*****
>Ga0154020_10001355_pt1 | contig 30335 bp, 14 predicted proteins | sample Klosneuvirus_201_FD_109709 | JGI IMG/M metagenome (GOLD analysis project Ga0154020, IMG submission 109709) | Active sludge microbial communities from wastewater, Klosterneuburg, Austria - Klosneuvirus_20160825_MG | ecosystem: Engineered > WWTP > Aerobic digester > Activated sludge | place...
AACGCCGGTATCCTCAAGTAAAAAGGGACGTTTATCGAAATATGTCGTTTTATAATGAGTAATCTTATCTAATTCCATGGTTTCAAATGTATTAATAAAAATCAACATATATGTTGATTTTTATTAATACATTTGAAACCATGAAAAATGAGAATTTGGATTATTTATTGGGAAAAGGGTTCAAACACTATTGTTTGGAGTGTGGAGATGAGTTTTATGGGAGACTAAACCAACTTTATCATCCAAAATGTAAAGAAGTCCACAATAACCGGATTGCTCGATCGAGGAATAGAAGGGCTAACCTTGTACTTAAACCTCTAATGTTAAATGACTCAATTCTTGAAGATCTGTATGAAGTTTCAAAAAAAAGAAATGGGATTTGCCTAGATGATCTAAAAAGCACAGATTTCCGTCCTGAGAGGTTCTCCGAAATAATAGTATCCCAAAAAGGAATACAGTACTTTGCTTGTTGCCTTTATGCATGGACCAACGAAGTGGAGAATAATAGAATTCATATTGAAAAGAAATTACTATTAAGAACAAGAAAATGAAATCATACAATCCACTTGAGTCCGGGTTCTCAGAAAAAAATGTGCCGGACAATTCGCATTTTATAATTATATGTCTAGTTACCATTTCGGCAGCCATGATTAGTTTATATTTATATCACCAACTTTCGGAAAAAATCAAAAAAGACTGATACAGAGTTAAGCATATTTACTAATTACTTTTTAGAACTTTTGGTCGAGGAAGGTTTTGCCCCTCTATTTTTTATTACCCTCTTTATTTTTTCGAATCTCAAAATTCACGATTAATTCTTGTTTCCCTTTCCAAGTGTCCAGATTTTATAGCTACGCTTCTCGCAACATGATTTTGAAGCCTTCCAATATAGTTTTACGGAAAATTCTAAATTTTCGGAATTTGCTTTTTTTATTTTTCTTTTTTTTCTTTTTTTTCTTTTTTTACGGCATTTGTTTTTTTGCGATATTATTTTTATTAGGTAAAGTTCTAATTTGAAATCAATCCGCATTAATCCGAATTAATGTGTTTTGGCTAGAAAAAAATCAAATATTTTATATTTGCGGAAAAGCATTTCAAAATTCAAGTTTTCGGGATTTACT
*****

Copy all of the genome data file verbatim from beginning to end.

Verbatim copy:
>Ga0154020_10001355_pt1 | contig 30335 bp, 14 predicted proteins | sample Klosneuvirus_201_FD_109709 | JGI IMG/M metagenome (GOLD analysis project Ga0154020, IMG submission 109709) | Active sludge microbial communities from wastewater, Klosterneuburg, Austria - Klosneuvirus_20160825_MG | ecosystem: Engineered > WWTP > Aerobic digester > Activated sludge | place...
AACGCCGGTATCCTCAAGTAAAAAGGGACGTTTATCGAAATATGTCGTTTTATAATGAGTAATCTTATCTAATTCCATGGTTTCAAATGTATTAATAAAAATCAACATATATGTTGATTTTTATTAATACATTTGAAACCATGAAAAATGAGAATTTGGATTATTTATTGGGAAAAGGGTTCAAACACTATTGTTTGGAGTGTGGAGATGAGTTTTATGGGAGACTAAACCAACTTTATCATCCAAAATGTAAAGAAGTCCACAATAACCGGATTGCTCGATCGAGGAATAGAAGGGCTAACCTTGTACTTAAACCTCTAATGTTAAATGACTCAATTCTTGAAGATCTGTATGAAGTTTCAAAAAAAAGAAATGGGATTTGCCTAGATGATCTAAAAAGCACAGATTTCCGTCCTGAGAGGTTCTCCGAAATAATAGTATCCCAAAAAGGAATACAGTACTTTGCTTGTTGCCTTTATGCATGGACCAACGAAGTGGAGAATAATAGAATTCATATTGAAAAGAAATTACTATTAAGAACAAGAAAATGAAATCATACAATCCACTTGAGTCCGGGTTCTCAGAAAAAAATGTGCCGGACAATTCGCATTTTATAATTATATGTCTAGTTACCATTTCGGCAGCCATGATTAGTTTATATTTATATCACCAACTTTCGGAAAAAATCAAAAAAGACTGATACAGAGTTAAGCATATTTACTAATTACTTTTTAGAACTTTTGGTCGAGGAAGGTTTTGCCCCTCTATTTTTTATTACCCTCTTTATTTTTTCGAATCTCAAAATTCACGATTAATTCTTGTTTCCCTTTCCAAGTGTCCAGATTTTATAGCTACGCTTCTCGCAACATGATTTTGAAGCCTTCCAATATAGTTTTACGGAAAATTCTAAATTTTCGGAATTTGCTTTTTTTATTTTTCTTTTTTTTCTTTTTTTTCTTTTTTTACGGCATTTGTTTTTTTGCGATATTATTTTTATTAGGTAAAGTTCTAATTTGAAATCAATCCGCATTAATCCGAATTAATGTGTTTTGGCTAGAAAAAAATCAAATATTTTATATTTGCGGAAAAGCATTTCAAAATTCAAGTTTTCGGGATTTACT